Litigation finance is a tool that can help in-house counsel transform their corporate legal departments from cost to profit centers. By utilizing funding, in-house counsel can turn plaintiff-side claims that are often costly drags on their company’s bottom line into revenue-generating assets with minimal or no risk to the company’s profits.
Companies, even well-capitalized ones, with potentially valuable plaintiff-side claims are often reluctant to bring or see such claims through to their most valuable point for several reasons. First, litigation budgets are typically finite and are most often built around defense-side matters that must be defended.
Second, pursuing plaintiff-side claims can negatively affect a company’s bottom line. Under accounting rules, expenditures such as fees paid to lawyers and the costs of experts are recorded as expenses on a company’s books. Thus, a large ongoing litigation can have a significant impact on a company’s profits. Accounting rules also prohibit a company from recognizing litigation as the potential asset it actually is – even in situations where the company may have a strong likelihood of success. For example, when there is a recovery to the company in the case, the monies received typically must be recorded as non-ordinary income “below the line.” This accounting treatment and the resulting drag on profits and share price can sour companies on the prospect of pursuing claims, even when they are meritorious and potentially have revenue-enhancing benefits.
Third, companies that are not “in the business of litigation” sometimes find it hard to properly value their litigation assets. Therefore, they choose to preserve their capital to do what they know how to do best – i.e., using their precious capital to “make their widgets.”
Litigation finance can help solve these issues and reduce the financial risks for companies looking to prosecute claims. Obviously, if capital from a litigation funder is used to prosecute plaintiff-side claims, this frees up a company’s legal budget for other matters and/or frees up capital for the company to use for its core operations.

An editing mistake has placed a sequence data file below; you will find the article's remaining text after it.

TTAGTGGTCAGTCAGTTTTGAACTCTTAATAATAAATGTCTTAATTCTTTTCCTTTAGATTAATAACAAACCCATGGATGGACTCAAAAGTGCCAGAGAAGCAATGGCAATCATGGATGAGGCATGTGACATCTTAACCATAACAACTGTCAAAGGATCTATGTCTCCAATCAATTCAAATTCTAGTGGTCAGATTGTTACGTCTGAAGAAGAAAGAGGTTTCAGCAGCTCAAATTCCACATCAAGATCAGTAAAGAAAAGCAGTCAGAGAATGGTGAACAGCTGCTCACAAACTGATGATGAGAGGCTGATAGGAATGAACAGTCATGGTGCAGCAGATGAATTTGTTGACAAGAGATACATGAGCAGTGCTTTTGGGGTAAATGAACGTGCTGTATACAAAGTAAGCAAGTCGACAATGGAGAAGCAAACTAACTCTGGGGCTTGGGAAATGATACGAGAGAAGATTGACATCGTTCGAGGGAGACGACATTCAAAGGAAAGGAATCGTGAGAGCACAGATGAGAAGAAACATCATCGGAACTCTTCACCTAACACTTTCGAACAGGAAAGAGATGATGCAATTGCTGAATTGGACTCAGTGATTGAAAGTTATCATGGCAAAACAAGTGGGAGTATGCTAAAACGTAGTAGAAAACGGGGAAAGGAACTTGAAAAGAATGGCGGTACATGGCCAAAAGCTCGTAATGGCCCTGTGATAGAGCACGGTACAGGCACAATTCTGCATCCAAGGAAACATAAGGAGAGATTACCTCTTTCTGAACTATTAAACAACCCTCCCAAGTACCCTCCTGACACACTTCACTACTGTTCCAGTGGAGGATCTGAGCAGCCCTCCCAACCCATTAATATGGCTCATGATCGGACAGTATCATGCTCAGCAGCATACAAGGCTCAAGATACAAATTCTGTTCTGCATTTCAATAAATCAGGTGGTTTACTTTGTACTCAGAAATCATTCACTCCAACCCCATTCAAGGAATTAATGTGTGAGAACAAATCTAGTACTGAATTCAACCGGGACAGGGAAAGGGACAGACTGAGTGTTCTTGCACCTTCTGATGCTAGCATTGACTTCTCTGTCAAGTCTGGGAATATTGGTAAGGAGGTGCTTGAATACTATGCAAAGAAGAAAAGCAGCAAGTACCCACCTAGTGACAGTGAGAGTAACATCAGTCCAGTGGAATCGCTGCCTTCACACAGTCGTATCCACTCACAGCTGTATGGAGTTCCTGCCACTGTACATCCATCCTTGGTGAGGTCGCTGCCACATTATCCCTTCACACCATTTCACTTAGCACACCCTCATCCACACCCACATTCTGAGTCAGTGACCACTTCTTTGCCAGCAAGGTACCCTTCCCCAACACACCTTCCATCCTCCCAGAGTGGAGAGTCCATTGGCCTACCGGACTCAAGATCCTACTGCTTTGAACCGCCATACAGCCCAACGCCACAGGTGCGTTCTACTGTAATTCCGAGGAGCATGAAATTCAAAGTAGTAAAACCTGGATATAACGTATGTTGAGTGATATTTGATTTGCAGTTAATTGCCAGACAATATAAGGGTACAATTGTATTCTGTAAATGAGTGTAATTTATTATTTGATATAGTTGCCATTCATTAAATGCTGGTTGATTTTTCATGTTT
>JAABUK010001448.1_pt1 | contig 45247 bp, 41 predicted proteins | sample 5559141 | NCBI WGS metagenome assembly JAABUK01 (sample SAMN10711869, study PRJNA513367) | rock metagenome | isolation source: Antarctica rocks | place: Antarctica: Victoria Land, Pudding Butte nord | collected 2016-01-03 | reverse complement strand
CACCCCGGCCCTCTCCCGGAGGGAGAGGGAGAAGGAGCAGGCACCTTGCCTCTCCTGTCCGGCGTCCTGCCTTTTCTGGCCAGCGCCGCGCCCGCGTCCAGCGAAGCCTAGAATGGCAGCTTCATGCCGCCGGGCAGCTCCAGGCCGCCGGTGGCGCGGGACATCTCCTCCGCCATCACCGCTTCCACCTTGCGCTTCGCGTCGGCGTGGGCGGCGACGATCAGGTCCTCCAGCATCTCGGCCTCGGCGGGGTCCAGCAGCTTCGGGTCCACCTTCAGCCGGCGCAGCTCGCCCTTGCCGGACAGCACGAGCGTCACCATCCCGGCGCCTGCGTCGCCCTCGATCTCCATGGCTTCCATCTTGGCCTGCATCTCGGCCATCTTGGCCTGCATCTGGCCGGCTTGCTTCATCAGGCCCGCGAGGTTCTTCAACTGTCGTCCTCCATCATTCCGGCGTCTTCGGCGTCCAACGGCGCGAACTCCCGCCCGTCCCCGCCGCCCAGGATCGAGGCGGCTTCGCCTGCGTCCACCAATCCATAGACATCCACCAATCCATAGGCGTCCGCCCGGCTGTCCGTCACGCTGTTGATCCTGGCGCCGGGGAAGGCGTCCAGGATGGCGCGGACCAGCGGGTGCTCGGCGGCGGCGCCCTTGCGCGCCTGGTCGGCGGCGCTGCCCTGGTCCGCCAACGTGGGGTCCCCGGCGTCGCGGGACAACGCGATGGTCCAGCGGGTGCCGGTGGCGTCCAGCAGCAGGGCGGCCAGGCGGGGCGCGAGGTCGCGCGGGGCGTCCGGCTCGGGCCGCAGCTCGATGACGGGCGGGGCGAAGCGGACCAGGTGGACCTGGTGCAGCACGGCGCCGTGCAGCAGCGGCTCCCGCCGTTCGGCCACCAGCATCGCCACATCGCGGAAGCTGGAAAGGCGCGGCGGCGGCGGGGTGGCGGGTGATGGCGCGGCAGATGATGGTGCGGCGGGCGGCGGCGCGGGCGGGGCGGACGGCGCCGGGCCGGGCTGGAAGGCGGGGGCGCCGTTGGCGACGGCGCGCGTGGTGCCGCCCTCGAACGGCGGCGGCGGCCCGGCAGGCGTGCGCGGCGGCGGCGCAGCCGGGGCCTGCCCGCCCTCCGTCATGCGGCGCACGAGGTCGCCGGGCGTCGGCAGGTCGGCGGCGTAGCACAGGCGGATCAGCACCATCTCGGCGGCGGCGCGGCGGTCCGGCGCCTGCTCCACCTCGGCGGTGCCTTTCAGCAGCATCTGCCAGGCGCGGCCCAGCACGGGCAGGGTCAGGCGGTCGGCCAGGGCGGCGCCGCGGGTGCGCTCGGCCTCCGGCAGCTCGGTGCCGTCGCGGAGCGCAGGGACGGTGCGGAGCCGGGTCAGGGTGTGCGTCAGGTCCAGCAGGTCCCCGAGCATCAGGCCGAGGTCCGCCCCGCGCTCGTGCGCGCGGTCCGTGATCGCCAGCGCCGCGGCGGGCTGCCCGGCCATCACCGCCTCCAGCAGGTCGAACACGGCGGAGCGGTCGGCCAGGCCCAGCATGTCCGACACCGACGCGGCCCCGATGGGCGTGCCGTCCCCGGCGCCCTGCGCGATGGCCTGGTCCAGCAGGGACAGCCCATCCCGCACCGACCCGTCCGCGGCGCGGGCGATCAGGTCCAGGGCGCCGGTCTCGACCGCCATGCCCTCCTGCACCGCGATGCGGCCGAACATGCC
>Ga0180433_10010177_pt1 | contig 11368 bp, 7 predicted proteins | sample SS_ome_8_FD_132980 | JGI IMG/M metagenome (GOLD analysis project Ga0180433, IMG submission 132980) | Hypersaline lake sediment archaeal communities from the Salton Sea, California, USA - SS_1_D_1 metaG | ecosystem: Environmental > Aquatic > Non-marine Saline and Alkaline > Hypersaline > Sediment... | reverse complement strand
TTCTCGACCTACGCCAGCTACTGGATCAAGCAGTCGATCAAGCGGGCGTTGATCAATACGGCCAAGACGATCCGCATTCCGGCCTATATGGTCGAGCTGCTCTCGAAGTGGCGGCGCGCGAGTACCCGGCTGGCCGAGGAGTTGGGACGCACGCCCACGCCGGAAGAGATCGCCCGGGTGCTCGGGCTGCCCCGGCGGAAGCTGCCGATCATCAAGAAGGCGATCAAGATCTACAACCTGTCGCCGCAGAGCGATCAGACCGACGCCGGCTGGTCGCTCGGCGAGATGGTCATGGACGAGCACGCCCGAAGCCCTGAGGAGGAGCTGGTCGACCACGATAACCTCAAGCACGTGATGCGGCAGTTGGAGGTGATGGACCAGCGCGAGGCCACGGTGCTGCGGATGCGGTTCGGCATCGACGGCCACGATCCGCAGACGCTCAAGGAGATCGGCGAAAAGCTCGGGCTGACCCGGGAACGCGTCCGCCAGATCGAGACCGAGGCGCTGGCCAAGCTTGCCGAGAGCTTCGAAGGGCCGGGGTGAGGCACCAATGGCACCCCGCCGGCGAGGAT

From an accounting perspective, because commercial litigation funding is non-recourse and a return to the funder is “contingent” on the case succeeding, companies often do not need to record on their balance sheets the amounts they receive from funders.* This, in effect, takes the cost of funded litigation “off-balance sheet.” In addition, capital from a funder to cover costs or to monetize litigation early, allows a company to recognize its litigation as a revenue-producing asset before a claim is finally adjudicated. Furthermore, litigation finance companies are usually staffed with professionals who are experts in valuing litigation claims and selecting cases that have a strong chance of success. By partnering with a litigation finance firm to bring strong claims in the right cases, with mitigated cost and risk, a company can turn its legal department into a revenue source that boosts – rather than diminishes – the bottom line.
Many companies have more than one potentially valuable plaintiff-side case. With multiple meritorious cases to pursue, a company can work with a funder to create a portfolio of bundled contingency cases that allows the company and funder to further manage risk in creative ways. A portfolio of cross-collateralized litigation assets is a less risky investment for a funder. Thus, a funder can often offer clients and firms more favorable return structures in return for funding a portfolio of cases.
To learn more about how Bentham can assist your company in finding creative solutions to drive revenue and reduce the financial impact of litigation, contact us for a consultation.
* Bentham IMF and its professionals are not tax attorneys nor accountants and cannot give tax or accounting advice. Please consult your tax or accounting professionals for any tax or accounting inquiries regarding funding.